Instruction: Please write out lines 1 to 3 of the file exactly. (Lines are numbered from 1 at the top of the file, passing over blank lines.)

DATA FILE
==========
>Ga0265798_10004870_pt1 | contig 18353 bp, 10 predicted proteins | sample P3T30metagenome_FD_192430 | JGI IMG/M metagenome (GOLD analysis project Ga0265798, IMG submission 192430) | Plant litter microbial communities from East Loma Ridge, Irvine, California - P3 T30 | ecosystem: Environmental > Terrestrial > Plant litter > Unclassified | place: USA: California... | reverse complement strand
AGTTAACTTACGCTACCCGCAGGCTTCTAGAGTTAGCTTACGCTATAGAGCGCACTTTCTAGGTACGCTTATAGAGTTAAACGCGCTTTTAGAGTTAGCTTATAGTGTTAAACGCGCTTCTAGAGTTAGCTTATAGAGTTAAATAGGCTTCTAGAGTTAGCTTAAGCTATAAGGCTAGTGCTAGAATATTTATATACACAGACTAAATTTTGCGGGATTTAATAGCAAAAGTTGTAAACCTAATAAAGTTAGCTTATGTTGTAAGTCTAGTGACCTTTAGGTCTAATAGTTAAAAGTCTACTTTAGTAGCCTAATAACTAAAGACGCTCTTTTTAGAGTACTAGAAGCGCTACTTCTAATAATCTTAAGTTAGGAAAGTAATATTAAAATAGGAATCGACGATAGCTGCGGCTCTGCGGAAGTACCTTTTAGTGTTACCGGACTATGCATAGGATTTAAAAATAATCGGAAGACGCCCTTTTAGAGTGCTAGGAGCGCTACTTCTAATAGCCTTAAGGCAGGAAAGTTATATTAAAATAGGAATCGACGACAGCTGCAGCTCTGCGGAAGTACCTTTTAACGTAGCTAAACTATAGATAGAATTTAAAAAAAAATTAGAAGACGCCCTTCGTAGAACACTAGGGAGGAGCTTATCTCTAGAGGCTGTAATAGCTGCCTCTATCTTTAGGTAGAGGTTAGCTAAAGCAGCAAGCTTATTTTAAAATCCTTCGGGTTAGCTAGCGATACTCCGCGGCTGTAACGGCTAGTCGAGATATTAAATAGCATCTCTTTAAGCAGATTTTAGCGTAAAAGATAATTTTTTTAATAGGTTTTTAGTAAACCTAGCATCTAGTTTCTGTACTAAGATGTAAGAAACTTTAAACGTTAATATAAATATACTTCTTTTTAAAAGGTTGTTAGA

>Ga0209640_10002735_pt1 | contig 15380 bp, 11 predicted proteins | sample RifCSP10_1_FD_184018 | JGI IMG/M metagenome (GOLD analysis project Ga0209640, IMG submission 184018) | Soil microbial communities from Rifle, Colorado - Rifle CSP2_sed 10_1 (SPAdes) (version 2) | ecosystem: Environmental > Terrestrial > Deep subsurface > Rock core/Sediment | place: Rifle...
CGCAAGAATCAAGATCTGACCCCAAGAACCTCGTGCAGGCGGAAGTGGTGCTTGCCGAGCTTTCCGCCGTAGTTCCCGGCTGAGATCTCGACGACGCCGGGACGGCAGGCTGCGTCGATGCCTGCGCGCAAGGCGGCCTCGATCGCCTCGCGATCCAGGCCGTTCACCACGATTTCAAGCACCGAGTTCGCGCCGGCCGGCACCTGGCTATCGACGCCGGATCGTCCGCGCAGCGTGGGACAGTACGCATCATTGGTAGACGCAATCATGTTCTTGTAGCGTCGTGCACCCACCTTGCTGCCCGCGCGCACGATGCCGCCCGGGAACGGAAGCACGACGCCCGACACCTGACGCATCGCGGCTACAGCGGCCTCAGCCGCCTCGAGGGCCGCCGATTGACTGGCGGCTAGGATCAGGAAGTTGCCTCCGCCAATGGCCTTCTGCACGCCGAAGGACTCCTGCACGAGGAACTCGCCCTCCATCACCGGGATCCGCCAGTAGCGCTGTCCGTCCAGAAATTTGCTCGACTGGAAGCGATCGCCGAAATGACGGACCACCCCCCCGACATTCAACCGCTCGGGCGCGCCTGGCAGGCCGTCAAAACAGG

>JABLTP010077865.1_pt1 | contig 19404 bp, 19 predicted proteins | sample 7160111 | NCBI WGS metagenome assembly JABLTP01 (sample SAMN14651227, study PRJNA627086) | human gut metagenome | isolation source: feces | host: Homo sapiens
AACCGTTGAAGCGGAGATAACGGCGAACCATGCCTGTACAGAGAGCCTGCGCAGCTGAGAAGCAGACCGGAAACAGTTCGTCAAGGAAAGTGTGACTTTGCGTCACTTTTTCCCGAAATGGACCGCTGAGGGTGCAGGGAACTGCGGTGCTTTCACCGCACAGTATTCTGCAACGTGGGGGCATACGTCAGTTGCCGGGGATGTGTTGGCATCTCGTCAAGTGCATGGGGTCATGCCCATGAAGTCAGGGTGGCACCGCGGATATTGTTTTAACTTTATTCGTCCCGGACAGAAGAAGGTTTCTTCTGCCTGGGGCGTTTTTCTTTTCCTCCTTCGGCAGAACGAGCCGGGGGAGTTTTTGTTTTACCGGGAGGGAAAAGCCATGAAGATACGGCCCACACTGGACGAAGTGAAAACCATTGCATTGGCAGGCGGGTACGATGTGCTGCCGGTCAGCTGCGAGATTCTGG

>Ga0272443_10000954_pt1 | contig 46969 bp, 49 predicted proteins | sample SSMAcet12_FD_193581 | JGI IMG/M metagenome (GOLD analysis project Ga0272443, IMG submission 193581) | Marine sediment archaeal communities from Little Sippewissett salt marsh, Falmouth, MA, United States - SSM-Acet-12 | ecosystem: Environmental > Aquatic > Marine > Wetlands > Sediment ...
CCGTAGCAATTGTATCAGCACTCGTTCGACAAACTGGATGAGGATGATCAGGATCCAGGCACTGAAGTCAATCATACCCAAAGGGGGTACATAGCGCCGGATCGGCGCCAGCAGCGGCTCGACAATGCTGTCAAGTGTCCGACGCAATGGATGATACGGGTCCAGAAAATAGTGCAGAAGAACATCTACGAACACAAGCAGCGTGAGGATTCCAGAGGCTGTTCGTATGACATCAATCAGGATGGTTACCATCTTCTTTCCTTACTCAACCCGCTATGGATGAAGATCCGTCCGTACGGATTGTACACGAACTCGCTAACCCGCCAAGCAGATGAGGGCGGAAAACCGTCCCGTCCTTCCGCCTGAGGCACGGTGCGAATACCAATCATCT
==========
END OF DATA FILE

>Ga0265798_10004870_pt1 | contig 18353 bp, 10 predicted proteins | sample P3T30metagenome_FD_192430 | JGI IMG/M metagenome (GOLD analysis project Ga0265798, IMG submission 192430) | Plant litter microbial communities from East Loma Ridge, Irvine, California - P3 T30 | ecosystem: Environmental > Terrestrial > Plant litter > Unclassified | place: USA: California... | reverse complement strand
AGTTAACTTACGCTACCCGCAGGCTTCTAGAGTTAGCTTACGCTATAGAGCGCACTTTCTAGGTACGCTTATAGAGTTAAACGCGCTTTTAGAGTTAGCTTATAGTGTTAAACGCGCTTCTAGAGTTAGCTTATAGAGTTAAATAGGCTTCTAGAGTTAGCTTAAGCTATAAGGCTAGTGCTAGAATATTTATATACACAGACTAAATTTTGCGGGATTTAATAGCAAAAGTTGTAAACCTAATAAAGTTAGCTTATGTTGTAAGTCTAGTGACCTTTAGGTCTAATAGTTAAAAGTCTACTTTAGTAGCCTAATAACTAAAGACGCTCTTTTTAGAGTACTAGAAGCGCTACTTCTAATAATCTTAAGTTAGGAAAGTAATATTAAAATAGGAATCGACGATAGCTGCGGCTCTGCGGAAGTACCTTTTAGTGTTACCGGACTATGCATAGGATTTAAAAATAATCGGAAGACGCCCTTTTAGAGTGCTAGGAGCGCTACTTCTAATAGCCTTAAGGCAGGAAAGTTATATTAAAATAGGAATCGACGACAGCTGCAGCTCTGCGGAAGTACCTTTTAACGTAGCTAAACTATAGATAGAATTTAAAAAAAAATTAGAAGACGCCCTTCGTAGAACACTAGGGAGGAGCTTATCTCTAGAGGCTGTAATAGCTGCCTCTATCTTTAGGTAGAGGTTAGCTAAAGCAGCAAGCTTATTTTAAAATCCTTCGGGTTAGCTAGCGATACTCCGCGGCTGTAACGGCTAGTCGAGATATTAAATAGCATCTCTTTAAGCAGATTTTAGCGTAAAAGATAATTTTTTTAATAGGTTTTTAGTAAACCTAGCATCTAGTTTCTGTACTAAGATGTAAGAAACTTTAAACGTTAATATAAATATACTTCTTTTTAAAAGGTTGTTAGA

>Ga0209640_10002735_pt1 | contig 15380 bp, 11 predicted proteins | sample RifCSP10_1_FD_184018 | JGI IMG/M metagenome (GOLD analysis project Ga0209640, IMG submission 184018) | Soil microbial communities from Rifle, Colorado - Rifle CSP2_sed 10_1 (SPAdes) (version 2) | ecosystem: Environmental > Terrestrial > Deep subsurface > Rock core/Sediment | place: Rifle...